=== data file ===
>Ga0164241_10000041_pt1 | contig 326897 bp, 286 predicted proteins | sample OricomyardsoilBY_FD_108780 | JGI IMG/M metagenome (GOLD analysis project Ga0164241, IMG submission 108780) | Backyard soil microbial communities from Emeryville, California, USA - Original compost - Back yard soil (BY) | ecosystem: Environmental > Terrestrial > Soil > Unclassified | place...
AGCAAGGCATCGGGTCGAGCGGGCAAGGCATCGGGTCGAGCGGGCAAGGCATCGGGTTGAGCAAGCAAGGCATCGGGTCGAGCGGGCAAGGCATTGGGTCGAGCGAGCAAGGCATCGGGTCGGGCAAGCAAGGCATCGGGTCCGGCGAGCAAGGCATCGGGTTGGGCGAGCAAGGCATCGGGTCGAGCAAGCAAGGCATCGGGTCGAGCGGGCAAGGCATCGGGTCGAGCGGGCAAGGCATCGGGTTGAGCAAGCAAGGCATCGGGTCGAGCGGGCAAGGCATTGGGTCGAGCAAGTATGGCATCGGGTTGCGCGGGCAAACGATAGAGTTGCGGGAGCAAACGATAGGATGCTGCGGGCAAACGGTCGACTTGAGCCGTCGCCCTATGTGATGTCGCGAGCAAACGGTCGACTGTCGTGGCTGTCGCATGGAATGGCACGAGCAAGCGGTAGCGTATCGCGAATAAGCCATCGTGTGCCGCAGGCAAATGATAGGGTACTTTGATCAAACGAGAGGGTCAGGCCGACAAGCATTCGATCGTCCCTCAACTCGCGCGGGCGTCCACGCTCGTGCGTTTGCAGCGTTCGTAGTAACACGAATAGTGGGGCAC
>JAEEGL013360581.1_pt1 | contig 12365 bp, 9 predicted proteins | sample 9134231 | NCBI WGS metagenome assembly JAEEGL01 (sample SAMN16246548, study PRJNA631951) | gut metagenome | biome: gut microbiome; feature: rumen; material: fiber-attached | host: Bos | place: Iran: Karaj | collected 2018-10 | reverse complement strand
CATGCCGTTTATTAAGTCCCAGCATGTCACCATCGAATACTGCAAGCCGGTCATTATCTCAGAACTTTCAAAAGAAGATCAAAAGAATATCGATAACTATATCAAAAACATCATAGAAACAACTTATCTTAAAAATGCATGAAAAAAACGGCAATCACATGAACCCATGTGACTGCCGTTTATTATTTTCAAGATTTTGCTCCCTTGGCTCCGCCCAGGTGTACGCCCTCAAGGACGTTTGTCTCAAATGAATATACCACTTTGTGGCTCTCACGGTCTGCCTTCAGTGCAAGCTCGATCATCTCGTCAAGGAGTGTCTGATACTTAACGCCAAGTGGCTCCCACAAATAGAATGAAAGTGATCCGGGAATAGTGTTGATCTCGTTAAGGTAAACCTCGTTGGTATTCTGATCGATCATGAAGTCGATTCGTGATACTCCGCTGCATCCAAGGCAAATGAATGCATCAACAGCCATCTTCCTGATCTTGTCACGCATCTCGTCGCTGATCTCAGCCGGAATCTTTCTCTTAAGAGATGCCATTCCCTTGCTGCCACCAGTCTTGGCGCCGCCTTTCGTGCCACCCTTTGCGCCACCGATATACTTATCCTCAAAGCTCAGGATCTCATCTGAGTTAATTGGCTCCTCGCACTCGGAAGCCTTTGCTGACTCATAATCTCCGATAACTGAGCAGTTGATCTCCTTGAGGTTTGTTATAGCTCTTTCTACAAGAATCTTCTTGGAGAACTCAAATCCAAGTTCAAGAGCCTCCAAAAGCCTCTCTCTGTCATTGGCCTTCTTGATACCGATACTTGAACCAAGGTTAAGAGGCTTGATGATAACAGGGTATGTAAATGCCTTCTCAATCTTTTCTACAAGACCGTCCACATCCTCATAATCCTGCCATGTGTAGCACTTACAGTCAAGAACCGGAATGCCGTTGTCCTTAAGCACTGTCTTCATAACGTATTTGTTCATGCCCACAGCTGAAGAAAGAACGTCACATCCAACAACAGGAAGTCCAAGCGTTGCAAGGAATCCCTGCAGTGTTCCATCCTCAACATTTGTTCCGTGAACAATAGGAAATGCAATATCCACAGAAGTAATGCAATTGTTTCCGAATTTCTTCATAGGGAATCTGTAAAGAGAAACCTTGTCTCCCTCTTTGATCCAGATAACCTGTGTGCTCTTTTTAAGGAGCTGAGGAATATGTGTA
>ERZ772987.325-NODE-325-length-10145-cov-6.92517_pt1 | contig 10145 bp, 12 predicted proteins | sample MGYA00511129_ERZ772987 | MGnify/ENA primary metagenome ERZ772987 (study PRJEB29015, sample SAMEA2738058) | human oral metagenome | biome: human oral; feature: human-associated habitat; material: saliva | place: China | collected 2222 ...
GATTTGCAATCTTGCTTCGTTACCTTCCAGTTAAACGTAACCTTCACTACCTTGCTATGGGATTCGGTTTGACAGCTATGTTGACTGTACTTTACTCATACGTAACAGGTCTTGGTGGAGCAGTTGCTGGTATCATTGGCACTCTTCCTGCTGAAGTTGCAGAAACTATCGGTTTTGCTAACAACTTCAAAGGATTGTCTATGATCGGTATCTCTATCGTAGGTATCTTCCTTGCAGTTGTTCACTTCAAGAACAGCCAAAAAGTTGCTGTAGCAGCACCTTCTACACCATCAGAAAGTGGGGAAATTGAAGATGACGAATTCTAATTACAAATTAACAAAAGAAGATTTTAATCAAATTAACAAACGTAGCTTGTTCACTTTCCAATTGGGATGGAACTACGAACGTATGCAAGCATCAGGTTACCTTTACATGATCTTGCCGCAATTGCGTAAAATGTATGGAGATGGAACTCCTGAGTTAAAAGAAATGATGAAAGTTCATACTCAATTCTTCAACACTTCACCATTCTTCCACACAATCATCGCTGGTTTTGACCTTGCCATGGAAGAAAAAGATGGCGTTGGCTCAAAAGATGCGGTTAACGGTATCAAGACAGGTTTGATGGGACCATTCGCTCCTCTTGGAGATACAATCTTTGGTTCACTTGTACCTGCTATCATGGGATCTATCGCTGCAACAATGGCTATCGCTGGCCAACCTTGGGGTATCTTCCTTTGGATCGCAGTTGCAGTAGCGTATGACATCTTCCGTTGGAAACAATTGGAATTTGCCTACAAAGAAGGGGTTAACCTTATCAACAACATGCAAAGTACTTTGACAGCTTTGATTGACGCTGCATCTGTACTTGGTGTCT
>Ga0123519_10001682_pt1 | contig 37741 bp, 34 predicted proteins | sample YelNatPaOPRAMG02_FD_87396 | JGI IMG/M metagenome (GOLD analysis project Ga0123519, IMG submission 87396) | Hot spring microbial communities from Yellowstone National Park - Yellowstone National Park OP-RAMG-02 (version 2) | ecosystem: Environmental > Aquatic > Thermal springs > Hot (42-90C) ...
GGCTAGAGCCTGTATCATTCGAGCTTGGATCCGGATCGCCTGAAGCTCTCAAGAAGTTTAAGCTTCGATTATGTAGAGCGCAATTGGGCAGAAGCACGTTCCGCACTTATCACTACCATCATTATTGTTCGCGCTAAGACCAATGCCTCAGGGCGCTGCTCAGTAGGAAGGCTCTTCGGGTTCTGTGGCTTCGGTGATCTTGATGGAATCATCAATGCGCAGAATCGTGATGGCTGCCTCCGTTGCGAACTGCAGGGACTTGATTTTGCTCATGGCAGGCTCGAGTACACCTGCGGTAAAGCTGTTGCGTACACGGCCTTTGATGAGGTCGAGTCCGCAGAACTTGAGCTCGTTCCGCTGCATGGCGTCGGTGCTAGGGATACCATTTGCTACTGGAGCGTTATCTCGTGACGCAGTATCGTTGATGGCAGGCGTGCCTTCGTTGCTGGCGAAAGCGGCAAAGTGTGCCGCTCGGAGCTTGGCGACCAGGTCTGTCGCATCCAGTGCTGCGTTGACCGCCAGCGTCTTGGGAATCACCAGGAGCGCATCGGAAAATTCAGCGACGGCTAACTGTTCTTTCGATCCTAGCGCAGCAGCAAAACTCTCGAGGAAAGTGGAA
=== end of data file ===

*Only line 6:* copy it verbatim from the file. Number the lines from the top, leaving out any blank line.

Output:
GATTTGCAATCTTGCTTCGTTACCTTCCAGTTAAACGTAACCTTCACTACCTTGCTATGGGATTCGGTTTGACAGCTATGTTGACTGTACTTTACTCATACGTAACAGGTCTTGGTGGAGCAGTTGCTGGTATCATTGGCACTCTTCCTGCTGAAGTTGCAGAAACTATCGGTTTTGCTAACAACTTCAAAGGATTGTCTATGATCGGTATCTCTATCGTAGGTATCTTCCTTGCAGTTGTTCACTTCAAGAACAGCCAAAAAGTTGCTGTAGCAGCACCTTCTACACCATCAGAAAGTGGGGAAATTGAAGATGACGAATTCTAATTACAAATTAACAAAAGAAGATTTTAATCAAATTAACAAACGTAGCTTGTTCACTTTCCAATTGGGATGGAACTACGAACGTATGCAAGCATCAGGTTACCTTTACATGATCTTGCCGCAATTGCGTAAAATGTATGGAGATGGAACTCCTGAGTTAAAAGAAATGATGAAAGTTCATACTCAATTCTTCAACACTTCACCATTCTTCCACACAATCATCGCTGGTTTTGACCTTGCCATGGAAGAAAAAGATGGCGTTGGCTCAAAAGATGCGGTTAACGGTATCAAGACAGGTTTGATGGGACCATTCGCTCCTCTTGGAGATACAATCTTTGGTTCACTTGTACCTGCTATCATGGGATCTATCGCTGCAACAATGGCTATCGCTGGCCAACCTTGGGGTATCTTCCTTTGGATCGCAGTTGCAGTAGCGTATGACATCTTCCGTTGGAAACAATTGGAATTTGCCTACAAAGAAGGGGTTAACCTTATCAACAACATGCAAAGTACTTTGACAGCTTTGATTGACGCTGCATCTGTACTTGGTGTCT